Police in Malawi said Sunday they were hunting down key figures in the country's gay community after discovering "pornographic films" at the office of a rights group.
"We are targeting some prominent personalities and our suspects include legislators, priests, academics and other professionals," police spokesman Davie Chingwalu told AFP.
Chingwalu said police had been called after thieves broke into the office of a rights group which he did not name.
"At this hide-out, we discovered pornographic films, files and information about gay meetings. Our initial findings are that this office was patronised by a lot of prominent people and we immediately launched the probe to track down the gays," Chingwalu said.
He said the suspects would be charged with "having carnal knowledge of any person against the order of nature" and "indecent practices between males".
Homosexuality is illegal in Malawi and the country's one known gay group[sic]*, the Centre for the Development of People (CEDEP), operates underground.
However, Malawi's government does recognise the existence of gays and often calls on their help in the fight against the AIDS pandemic.
CEDEP has been financing the trial of Malawian gay couple Tiwonge Chimbalanga and Steven Monjeza, who were charged with "indecent practices" for holding the country's first same-sex public wedding ceremony in December.
The couple, who pleaded not guilty, could face up to 14 years in prison if convicted.
The verdict is expected on March 22.
Meanwhile, a Facebook group, Malawi Gay Rights Network has been formed where members are joining after Information Minister Leckford Thotho challenged gays and homosexuality rights activists to come out in the open.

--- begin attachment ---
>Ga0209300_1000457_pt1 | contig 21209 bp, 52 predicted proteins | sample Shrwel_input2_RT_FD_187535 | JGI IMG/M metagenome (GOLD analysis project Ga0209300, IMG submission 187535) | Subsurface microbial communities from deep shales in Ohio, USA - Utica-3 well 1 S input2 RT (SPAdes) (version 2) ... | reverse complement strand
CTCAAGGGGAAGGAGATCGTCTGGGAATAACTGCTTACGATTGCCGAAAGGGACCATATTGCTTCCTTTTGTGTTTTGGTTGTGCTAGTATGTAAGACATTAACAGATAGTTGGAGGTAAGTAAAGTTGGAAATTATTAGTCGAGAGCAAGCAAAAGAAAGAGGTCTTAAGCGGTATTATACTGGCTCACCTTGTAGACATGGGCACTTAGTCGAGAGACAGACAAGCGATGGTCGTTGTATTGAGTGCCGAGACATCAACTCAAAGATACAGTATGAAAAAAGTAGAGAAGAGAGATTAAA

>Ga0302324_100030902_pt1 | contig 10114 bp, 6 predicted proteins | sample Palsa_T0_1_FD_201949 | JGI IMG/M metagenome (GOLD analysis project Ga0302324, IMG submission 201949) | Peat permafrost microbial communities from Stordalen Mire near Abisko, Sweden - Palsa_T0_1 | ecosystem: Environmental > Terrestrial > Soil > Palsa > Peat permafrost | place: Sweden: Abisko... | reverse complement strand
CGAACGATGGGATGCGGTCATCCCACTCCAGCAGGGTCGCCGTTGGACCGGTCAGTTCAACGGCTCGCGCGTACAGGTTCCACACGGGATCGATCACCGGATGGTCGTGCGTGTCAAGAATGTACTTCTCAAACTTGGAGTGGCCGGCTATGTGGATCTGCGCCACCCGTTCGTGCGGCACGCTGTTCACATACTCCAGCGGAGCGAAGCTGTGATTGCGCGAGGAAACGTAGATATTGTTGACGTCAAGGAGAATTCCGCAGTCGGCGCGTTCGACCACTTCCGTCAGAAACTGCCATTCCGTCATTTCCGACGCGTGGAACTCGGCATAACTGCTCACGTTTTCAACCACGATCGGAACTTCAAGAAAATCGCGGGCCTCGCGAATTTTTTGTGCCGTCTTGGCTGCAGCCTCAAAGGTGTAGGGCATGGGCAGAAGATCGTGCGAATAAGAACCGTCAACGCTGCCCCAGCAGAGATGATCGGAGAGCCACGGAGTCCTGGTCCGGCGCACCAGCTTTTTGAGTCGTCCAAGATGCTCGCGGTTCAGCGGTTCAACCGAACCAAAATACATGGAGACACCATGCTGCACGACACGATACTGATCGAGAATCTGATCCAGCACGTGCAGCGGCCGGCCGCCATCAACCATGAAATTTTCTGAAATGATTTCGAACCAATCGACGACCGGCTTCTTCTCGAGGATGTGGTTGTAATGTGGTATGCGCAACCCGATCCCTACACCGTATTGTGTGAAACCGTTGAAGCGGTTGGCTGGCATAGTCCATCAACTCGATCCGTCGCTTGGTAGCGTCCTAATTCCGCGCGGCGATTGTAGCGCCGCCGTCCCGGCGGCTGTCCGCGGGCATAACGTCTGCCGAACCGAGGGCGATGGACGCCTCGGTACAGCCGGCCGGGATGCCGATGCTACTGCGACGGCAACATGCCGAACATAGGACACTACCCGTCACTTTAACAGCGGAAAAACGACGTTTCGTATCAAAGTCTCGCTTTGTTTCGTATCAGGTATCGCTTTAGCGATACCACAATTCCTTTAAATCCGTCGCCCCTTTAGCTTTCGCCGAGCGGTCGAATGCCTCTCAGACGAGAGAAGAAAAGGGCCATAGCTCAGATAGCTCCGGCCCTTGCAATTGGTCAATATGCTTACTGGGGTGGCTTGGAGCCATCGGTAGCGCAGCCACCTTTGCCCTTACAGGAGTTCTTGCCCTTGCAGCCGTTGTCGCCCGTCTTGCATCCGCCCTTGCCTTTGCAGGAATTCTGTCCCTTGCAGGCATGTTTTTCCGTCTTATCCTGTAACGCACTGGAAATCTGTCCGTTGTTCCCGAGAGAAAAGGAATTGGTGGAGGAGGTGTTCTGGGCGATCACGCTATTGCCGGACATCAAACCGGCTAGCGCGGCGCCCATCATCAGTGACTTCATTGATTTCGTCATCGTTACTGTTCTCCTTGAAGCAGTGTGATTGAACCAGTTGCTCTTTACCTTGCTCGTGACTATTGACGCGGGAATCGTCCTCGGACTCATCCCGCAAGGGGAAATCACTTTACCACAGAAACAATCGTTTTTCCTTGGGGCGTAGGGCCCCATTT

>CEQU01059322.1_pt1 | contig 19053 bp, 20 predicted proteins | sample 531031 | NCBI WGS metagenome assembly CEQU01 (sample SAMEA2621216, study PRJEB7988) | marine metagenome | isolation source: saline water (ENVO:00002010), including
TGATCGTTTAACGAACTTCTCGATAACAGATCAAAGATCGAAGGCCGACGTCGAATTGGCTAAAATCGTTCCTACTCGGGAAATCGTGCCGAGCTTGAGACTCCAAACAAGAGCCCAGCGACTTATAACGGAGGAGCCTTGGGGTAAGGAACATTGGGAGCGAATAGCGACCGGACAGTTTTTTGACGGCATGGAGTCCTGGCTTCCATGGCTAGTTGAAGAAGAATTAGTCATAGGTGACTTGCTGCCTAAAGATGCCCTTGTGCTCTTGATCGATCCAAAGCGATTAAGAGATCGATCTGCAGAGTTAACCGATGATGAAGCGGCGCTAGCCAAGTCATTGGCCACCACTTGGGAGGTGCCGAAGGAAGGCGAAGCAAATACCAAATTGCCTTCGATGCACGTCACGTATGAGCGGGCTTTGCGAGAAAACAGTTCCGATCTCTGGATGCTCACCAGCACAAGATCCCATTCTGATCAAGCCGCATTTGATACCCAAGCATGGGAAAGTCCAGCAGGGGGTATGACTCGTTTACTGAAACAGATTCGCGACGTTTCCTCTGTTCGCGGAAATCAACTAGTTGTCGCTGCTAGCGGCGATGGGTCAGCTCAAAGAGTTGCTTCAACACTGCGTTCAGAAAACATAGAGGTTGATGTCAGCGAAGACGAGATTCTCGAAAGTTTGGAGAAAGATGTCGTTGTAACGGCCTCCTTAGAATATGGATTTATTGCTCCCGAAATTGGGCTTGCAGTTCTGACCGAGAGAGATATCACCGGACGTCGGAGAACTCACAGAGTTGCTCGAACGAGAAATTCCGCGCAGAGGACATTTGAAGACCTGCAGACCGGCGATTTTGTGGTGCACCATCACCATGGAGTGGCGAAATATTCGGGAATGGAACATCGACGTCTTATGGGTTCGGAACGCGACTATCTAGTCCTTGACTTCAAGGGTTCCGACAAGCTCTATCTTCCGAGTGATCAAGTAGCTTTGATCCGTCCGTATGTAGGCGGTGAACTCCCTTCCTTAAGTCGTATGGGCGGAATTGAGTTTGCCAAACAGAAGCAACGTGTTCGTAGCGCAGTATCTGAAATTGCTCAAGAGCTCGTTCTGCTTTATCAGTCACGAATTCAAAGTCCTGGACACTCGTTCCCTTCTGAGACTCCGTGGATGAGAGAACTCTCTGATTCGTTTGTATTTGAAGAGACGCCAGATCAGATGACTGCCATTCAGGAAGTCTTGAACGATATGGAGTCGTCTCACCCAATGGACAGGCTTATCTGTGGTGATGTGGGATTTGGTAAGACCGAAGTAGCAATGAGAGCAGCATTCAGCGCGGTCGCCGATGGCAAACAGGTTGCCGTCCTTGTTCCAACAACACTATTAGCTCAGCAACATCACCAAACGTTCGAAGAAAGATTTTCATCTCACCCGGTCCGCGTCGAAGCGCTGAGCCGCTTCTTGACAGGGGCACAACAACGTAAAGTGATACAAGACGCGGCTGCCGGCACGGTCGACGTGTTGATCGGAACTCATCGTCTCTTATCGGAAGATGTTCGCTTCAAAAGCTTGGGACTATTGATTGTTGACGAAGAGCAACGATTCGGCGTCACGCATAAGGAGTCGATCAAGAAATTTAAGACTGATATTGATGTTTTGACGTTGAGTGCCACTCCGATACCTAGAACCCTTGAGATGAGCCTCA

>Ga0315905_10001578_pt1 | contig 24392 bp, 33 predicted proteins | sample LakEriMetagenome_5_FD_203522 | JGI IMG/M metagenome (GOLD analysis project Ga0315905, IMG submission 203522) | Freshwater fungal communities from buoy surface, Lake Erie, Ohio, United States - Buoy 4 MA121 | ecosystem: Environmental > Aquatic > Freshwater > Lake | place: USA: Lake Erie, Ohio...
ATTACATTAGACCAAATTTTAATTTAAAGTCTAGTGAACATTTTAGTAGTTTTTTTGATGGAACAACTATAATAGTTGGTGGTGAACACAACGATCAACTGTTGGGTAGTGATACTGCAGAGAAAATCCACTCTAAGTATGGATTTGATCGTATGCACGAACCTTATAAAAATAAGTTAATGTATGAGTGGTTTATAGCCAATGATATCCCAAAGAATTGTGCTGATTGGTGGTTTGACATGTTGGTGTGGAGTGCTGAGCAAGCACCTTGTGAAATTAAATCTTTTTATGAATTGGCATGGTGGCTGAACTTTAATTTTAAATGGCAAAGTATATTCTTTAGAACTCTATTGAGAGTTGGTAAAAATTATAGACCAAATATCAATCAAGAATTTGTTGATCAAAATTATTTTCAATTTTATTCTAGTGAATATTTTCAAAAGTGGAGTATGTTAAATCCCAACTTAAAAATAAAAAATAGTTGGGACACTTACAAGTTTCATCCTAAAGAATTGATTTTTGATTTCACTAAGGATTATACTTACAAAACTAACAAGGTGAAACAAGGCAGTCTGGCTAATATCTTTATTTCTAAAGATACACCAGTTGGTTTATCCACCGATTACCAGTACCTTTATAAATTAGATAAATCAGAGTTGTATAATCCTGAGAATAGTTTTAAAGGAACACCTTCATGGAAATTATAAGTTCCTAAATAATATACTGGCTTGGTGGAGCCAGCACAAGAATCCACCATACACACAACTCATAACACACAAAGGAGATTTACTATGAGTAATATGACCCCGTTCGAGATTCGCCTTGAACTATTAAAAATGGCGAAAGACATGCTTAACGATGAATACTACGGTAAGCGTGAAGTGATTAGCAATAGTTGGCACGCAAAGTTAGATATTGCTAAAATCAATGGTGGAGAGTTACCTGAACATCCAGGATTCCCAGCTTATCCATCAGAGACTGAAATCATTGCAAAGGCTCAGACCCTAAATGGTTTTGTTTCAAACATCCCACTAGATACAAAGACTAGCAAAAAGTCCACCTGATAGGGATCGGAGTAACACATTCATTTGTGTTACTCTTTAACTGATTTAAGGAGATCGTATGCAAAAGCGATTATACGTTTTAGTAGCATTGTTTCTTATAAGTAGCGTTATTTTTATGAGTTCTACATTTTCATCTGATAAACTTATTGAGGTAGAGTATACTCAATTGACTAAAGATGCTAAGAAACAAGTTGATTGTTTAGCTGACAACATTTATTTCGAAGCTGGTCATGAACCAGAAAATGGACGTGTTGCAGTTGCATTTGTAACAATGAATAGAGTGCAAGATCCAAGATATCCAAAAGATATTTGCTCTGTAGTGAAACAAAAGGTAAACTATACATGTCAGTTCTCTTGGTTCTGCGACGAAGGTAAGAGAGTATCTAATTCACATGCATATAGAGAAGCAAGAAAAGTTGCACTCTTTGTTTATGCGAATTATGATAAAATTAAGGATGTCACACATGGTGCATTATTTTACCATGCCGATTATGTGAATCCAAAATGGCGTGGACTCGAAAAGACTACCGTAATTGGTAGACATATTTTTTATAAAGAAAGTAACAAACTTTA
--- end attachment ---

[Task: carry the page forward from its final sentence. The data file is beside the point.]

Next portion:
Administrator of the Malawi Gay Network group on Facebook, Dumiso Kapanga of University of Strathclyde, Glasgow said it is aimed a lobbying the government of Malawi to have a democratic and transparent debate about gay rights in the country.
“It is obvious that the current government seems to ignore this social problem without having the tenacity to address it democratically and transparently. The Malawi constitution provides the right to privacy and also not to be discriminated based on gender, race, religion even sexual orientation which are also part of the human rights convention which Malawi is signed for,” Kapanga told Nyasa Times.
“Based on democratic principles, it is obvious that the Malawi government is in breach of human rights principles by persecuting gay people or gay activists. Above all there is the so called freedom of expression where people have the right to express their views about a given subject,” he said.
He explained that the Malawi gay rights network group does not contain members that are gay only as such but “its’ a group that is concerned with the violation of human rights based on social misconceptions and prejudice… the world is changing and Malawi needs to change with the times. We can no longer choose to adopt some forms of democratic principles and ignore others which is obviously the case as far as the current debate regarding gay rights is concerned.”
Reporting by Felix Mponda, AFP — additional reporting by Thom Chiumia, Nyasa Times
NB: CEDEP are not a gay group. They are "a registered human rights organisation dedicated to addressing the needs, improving the lives, and providing support for some of Malawi's most neglected minority groups through civic education, training, capacity building, networking and research."